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Titolo:
Phylogenetic aspects of the complement system
Autore:
Zarkadis, IK; Mastellos, D; Lambris, JD;
Indirizzi:
Univ Patras, Dept Biol, Sch Med, Patras 26500, Greece Univ Patras PatrasGreece 26500 Dept Biol, Sch Med, Patras 26500, Greece Univ Penn, Dept Pathol & Lab Chem, Prot Chem Lab, Stellar Chance Labs 402,Philadelphia, PA 19104 USA Univ Penn Philadelphia PA USA 19104 e Labs 402,Philadelphia, PA 19104 USA
Titolo Testata:
DEVELOPMENTAL AND COMPARATIVE IMMUNOLOGY
fascicolo: 8-9, volume: 25, anno: 2001,
pagine: 745 - 762
SICI:
0145-305X(200110/12)25:8-9<745:PAOTCS>2.0.ZU;2-M
Fonte:
ISI
Lingua:
ENG
Soggetto:
CARP CYPRINUS-CARPIO; TROUT SALVELINUS-FONTINALIS; JAPANESE MEDAKA FISH; PROTEIN-LIKE CDNA; RCA GENE-CLUSTER; MOLECULAR-CLONING; 3RD COMPONENT; HALOCYNTHIA-RORETZI; SERINE-PROTEASE; NURSE SHARK;
Keywords:
complement; evolution; innate; diversity; deuterostomes; teleosts; C3;
Tipo documento:
Review
Natura:
Periodico
Settore Disciplinare:
Agriculture,Biology & Environmental Sciences
Life Sciences
Citazioni:
115
Recensione:
Indirizzi per estratti:
Indirizzo: Zarkadis, IK Univ Patras, Dept Biol, Sch Med, Patras 26500, Greece Univ Patras Patras Greece 26500 h Med, Patras 26500, Greece
Citazione:
I.K. Zarkadis et al., "Phylogenetic aspects of the complement system", DEV COMP IM, 25(8-9), 2001, pp. 745-762

Abstract

During evolution two general systems of immunity have emerged: innate or, natural immunity and adaptive (acquired), or specific immunity. The innate system is phylogenetically older and is found in some form in all multicellular organisms, whereas the adaptive system appeared about 450 million years ago and is found in all vertebrates except jawless fish. The complement system in higher vertebrates plays an important role as an effector of both the innate and the acquired immune response, and also participates in various immunoregulatory processes. In lower vertebrates complement is activatedby the alternative and lectin pathways and is primarily involved in the opsonization of foreign material. The Agnatha (the most primitive vertebrate species) possess the alternative and lectin pathways while cartilaginous fish are the first species in which the classical pathway appears following the emergence of immunoglobulins. The rest of the poikilothermic species, ranging from teleosts to reptilians, appear to contain a well-developed complement system resembling that of the homeothermic vertebrates. It seems thatmost of the complement components have appeared after the duplication of primordial genes encoding C3/C4/C5, fB/C2, Cls/Clr/MASP-1/MASP-2, and C6/C7/C8/C9 molecules, in a process that led to the formation of distinct activation pathways. However, unlike homeotherms, several species of poikilotherms(e.g. trout) have recently been shown to possess multiple forms of complement components (C3, factor B) that are structurally and functionally more diverse than those of higher vertebrates. We hypothesize that this remarkable diversity has allowed these animals to expand their innate capacity for immune recognition and response. Recent studies have also indicated the possible presence of complement receptors in protochordates and lower vertebrates. In conclusion, there is considerable evidence suggesting that the complement system is present in the entire lineage of deuterostomes, and regulatory complement components have been identified in all species beyond the protochordates, indicating that the mechanisms of complement activation and regulation have developed in parallel. (C) 2001 Elsevier Science Ltd. All rights reserved.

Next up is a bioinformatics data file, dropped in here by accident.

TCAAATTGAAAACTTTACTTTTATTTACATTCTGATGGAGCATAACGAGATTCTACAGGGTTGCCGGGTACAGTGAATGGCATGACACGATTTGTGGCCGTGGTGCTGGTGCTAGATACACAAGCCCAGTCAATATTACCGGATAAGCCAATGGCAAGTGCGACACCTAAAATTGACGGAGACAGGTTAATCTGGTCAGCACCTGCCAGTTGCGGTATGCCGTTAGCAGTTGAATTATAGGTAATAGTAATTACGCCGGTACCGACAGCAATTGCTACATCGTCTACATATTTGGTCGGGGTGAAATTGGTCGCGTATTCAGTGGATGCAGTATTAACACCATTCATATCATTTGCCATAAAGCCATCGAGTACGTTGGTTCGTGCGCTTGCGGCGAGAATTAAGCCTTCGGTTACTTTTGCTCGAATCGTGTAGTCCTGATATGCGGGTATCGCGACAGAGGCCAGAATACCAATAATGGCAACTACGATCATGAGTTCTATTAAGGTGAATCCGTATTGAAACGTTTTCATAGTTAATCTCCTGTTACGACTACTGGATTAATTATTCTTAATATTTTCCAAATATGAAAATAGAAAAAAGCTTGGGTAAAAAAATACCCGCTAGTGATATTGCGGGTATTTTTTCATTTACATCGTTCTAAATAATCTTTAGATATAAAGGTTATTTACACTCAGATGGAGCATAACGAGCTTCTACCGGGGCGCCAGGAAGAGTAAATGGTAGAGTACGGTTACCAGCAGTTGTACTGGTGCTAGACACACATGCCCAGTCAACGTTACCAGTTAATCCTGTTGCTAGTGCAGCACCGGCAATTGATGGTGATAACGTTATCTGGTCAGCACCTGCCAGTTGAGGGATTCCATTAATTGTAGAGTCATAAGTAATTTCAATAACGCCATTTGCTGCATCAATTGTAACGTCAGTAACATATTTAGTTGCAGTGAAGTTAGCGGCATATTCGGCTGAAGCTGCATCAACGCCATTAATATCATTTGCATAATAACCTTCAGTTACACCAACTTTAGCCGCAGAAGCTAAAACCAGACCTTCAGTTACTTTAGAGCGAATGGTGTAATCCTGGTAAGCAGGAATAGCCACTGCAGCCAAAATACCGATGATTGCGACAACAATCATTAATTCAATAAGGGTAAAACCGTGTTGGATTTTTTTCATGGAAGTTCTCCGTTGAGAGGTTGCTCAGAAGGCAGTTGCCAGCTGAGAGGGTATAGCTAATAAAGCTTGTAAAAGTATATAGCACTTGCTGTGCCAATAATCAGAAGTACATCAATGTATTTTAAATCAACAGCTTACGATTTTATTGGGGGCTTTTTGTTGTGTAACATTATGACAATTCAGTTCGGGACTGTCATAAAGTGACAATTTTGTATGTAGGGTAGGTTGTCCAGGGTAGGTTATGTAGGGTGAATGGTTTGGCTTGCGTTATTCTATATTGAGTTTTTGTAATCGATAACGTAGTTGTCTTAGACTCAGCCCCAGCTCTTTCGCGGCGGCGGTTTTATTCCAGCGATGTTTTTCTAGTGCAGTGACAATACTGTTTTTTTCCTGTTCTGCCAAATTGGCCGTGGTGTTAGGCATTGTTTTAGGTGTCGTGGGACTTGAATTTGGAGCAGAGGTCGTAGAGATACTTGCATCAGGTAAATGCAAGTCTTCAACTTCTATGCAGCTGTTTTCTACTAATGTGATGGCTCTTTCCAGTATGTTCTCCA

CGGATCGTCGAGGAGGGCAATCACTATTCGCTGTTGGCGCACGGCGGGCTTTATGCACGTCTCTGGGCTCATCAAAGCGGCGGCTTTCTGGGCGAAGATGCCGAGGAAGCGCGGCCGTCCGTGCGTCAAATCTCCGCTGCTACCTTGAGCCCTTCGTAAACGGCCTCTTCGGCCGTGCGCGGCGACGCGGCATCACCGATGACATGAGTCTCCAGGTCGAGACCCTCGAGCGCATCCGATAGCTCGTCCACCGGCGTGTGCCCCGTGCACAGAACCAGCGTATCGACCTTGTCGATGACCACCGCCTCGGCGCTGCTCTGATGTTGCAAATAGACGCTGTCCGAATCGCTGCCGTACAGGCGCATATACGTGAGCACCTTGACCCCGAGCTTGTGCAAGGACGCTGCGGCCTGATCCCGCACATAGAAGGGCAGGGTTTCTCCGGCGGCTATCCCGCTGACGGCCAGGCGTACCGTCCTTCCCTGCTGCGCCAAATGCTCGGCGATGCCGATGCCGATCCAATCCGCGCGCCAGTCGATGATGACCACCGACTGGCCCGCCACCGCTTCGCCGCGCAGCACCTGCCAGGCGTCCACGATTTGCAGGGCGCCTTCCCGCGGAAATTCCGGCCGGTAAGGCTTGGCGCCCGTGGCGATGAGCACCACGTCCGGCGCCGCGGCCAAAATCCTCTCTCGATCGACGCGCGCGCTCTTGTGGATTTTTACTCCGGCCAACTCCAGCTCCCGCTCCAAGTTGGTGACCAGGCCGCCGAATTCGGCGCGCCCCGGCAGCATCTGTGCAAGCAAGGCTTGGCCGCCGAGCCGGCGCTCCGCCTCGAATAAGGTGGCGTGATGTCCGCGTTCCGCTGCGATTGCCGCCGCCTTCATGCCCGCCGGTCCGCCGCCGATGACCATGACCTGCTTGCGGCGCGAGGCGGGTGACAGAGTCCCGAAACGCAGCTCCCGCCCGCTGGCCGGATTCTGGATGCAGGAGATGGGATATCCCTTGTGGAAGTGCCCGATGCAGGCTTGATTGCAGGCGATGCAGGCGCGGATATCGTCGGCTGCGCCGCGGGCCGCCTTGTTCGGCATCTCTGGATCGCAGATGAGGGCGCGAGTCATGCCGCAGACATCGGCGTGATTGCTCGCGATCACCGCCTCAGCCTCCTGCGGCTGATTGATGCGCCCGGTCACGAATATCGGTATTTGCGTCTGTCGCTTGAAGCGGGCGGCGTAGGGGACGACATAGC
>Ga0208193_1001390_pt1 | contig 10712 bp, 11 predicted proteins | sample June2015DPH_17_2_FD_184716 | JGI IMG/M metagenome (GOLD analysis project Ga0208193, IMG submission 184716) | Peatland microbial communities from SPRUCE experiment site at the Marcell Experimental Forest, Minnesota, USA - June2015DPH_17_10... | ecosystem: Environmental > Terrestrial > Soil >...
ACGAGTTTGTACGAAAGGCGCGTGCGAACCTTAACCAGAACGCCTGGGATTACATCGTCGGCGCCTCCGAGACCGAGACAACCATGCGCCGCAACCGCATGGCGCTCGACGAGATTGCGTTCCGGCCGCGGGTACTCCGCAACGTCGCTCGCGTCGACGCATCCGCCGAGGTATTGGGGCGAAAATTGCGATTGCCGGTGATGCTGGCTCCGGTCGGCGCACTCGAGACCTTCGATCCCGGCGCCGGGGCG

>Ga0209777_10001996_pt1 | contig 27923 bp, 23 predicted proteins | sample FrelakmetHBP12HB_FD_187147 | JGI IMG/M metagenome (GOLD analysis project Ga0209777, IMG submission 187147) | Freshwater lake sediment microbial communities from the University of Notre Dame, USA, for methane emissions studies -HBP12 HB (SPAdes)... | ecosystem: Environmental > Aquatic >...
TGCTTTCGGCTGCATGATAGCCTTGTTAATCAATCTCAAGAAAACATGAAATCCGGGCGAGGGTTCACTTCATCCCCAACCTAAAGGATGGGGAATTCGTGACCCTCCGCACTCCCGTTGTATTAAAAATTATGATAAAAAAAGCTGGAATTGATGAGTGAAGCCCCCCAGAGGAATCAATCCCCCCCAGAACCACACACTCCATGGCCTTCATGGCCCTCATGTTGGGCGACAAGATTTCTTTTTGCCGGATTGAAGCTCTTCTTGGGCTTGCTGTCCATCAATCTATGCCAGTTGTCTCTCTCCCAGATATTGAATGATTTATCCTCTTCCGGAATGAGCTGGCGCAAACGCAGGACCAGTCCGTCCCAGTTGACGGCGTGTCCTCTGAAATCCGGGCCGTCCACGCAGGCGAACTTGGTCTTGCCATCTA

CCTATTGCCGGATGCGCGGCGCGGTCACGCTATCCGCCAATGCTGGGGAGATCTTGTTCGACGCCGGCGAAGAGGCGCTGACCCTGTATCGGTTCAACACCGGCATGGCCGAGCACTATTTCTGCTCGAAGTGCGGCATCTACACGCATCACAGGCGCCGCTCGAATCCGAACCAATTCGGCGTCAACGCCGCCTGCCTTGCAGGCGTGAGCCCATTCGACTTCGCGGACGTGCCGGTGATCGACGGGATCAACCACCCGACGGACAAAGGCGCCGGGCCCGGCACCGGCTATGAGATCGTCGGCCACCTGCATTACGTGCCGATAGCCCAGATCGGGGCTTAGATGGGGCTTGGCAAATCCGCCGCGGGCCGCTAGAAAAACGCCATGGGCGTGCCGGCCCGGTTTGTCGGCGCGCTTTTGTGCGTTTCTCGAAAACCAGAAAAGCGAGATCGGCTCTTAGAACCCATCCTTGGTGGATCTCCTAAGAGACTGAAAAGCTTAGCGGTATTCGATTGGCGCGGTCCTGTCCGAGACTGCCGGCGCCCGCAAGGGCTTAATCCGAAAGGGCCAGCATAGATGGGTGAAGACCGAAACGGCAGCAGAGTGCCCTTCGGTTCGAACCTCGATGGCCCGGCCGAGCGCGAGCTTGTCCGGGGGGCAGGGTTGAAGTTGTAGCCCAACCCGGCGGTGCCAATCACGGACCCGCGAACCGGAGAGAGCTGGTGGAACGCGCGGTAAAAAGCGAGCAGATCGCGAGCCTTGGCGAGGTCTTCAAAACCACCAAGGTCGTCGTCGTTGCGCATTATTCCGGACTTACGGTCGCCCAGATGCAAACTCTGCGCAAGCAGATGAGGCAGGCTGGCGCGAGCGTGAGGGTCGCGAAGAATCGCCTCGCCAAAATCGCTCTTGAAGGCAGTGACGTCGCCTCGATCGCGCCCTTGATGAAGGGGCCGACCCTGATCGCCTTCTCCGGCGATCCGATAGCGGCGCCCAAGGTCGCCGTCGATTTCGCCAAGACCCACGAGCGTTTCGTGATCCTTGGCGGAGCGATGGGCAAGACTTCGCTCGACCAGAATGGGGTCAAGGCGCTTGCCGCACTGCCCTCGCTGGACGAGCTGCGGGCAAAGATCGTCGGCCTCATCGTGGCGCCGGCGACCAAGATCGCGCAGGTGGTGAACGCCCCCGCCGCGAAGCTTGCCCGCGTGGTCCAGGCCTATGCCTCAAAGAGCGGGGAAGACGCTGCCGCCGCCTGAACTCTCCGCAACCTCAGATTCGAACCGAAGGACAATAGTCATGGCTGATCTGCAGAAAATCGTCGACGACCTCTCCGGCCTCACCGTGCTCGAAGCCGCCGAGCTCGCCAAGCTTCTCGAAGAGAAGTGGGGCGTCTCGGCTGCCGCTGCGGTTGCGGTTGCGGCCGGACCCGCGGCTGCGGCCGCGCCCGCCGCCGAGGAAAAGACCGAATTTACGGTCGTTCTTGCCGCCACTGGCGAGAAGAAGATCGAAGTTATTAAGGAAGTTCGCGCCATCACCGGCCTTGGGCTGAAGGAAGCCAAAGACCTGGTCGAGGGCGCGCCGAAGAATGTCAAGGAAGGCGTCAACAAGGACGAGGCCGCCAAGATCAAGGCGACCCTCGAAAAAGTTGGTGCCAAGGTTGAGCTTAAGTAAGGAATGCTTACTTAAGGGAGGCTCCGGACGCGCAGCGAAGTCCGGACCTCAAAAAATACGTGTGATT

ASDD Area Sistemi Dipartimentali e Documentali, Università di Bologna, Catalogo delle riviste ed altri periodici
Documento generato il 04/04/20 alle ore 02:40:42